MAESAKO Takanori Osaka University, Department of Human Science, Assoc.Professor, 人間科学部, 助教授 (00114893)
AKAHORI Kanji Tokyo Institute of Technology, Center for Research and Development of Educationa, 教育工学開発センター, 教授 (80143626)
OKAMOTO Toshio University of Electric and Communication, Graduate School of Information Systems, 院情報システム学研究科, 教授 (60125094)
MUTA Hiromitsu Tokyo Institute of Technology, Department of Engineering, Professor, 工学部, 教授 (70090925)
MATUSDA Toshiki Tokyo Institute of Technology, Deparmment of Engineering, Assoc.Professor, 工学部, 助教授 (60173845)
|Budget Amount *help
¥4,100,000 (Direct Cost : ¥4,100,000)
Fiscal Year 1995 : ¥1,800,000 (Direct Cost : ¥1,800,000)
Fiscal Year 1994 : ¥2,300,000 (Direct Cost : ¥2,300,000)
The purpose of this study was to investigate : 1) how information technology was utilized in regular classrooms, and 2) how these activities were supported by the governments, research institutes, and private companies in several countries where information technology was highly integrated into education.
Since more than half members of this project team had previously conducted similar research studies, the study reported in this paper especially focused on the changes in each country since the previous studies had been conducted. Moreover, some special areas which might affect recently identified problems in Japan were emphasized during the analysis.
In the previous studies, several coutries such as the United States, England, Canada, and Australia had actively utilized information technology. In this study, the researchers again examined all these countries except Canada, and added Korea and the Southeast Asia. By using written materials and direct interviews conducted by the research
ers in each country, actual situations in each country were investigated. In addition, curricula from UNESCO,Korea, Australia, and England were carefully analyzed prior to developing the information Education Curriculum in Japan.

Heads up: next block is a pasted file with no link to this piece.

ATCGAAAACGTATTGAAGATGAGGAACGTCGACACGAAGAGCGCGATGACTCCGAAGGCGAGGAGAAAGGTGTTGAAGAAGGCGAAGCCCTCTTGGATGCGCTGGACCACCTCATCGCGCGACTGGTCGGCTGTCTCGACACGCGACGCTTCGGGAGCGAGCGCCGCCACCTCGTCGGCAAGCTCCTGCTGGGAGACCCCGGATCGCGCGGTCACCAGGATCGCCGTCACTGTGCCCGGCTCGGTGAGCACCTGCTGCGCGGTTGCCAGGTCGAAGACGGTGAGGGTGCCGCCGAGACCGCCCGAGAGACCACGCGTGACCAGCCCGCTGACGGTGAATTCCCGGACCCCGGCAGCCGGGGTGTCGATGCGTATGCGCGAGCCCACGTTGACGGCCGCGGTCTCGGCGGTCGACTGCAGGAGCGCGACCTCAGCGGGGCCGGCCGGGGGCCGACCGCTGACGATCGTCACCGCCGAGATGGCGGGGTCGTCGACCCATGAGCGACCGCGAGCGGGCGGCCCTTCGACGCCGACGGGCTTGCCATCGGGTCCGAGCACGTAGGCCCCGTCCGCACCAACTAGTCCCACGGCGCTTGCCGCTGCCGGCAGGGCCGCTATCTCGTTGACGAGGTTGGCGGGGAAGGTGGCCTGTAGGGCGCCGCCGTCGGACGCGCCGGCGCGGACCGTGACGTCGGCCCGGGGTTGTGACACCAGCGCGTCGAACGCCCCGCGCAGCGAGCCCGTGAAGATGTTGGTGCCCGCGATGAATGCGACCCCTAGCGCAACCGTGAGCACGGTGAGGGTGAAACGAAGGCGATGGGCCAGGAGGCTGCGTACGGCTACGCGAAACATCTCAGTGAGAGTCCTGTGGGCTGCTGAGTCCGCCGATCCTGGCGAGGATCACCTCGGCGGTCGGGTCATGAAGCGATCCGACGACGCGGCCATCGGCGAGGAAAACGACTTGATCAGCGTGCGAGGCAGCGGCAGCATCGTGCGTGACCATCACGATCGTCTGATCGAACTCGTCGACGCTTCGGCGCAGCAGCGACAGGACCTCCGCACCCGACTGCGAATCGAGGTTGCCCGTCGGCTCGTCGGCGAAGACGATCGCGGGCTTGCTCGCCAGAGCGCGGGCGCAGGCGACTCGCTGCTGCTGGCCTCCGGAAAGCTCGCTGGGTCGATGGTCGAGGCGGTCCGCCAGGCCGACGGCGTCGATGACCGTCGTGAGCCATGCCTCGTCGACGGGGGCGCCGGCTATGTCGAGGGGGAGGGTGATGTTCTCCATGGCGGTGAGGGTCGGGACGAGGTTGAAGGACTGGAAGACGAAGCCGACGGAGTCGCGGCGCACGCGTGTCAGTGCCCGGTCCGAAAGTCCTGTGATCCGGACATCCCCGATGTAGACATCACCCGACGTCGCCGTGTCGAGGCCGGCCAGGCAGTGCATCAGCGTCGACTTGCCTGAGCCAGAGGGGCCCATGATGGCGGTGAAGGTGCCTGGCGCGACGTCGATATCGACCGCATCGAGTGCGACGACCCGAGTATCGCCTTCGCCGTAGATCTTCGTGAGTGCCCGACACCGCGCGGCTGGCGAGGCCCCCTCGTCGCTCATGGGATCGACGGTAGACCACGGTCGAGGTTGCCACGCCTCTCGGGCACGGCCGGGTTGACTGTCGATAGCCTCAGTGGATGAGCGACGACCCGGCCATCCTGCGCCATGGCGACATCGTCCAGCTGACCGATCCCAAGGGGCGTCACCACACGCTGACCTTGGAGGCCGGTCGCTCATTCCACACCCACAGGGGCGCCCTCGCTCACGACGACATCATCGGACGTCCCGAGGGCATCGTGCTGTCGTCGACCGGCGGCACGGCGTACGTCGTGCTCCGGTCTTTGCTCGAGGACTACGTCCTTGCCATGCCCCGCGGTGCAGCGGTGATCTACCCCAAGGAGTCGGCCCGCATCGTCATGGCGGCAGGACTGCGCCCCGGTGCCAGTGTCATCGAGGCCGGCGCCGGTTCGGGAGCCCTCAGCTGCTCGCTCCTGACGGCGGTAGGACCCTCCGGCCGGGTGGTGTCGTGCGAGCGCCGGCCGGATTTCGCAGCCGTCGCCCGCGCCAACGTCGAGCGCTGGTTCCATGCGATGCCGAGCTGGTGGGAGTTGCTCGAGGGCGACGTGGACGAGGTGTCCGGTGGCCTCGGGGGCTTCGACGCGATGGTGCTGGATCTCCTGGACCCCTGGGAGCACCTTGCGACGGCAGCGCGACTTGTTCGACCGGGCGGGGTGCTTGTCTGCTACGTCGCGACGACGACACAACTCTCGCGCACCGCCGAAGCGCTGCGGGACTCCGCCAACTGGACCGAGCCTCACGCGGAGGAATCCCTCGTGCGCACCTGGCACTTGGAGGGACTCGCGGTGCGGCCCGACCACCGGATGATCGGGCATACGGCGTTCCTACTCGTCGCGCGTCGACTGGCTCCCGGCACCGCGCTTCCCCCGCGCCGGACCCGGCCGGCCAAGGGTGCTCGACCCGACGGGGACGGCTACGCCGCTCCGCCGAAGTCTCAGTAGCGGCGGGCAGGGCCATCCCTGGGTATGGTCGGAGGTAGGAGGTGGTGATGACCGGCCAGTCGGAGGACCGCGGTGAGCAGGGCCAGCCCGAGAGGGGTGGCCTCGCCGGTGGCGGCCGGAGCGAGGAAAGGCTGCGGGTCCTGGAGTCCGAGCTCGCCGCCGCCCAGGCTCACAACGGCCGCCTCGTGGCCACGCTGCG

In the United States, Multimedia was used for the students to develop their motivation to study, and the Internet was used for student problem-solving activities. In England, Australia, and Korea, Information on Education was tried to be clearly placed in the school curriculum. In southeast Asia, attemps were being made to gather information resources which affected their education.
By Comparing Japan's Information Education curriculum, which had been developed for the upper secondary school level by Nishinosono and others, to other countries' curricula, the researchers were able to obtain guidance for developing the new curriculum in Japan. Some characteristics of other countries' curricula were : 1) below the upper secondary school level, the educators provided the students experiences using information technology more systematically, 2) Information Education was clearly placed in school subjects and examination systems, and 3) different curricula were developed for different purposes, such as a curriculum for regular classrooms, a curriculum for students who proceeded to higher education, and a curriculum for vocational education. Less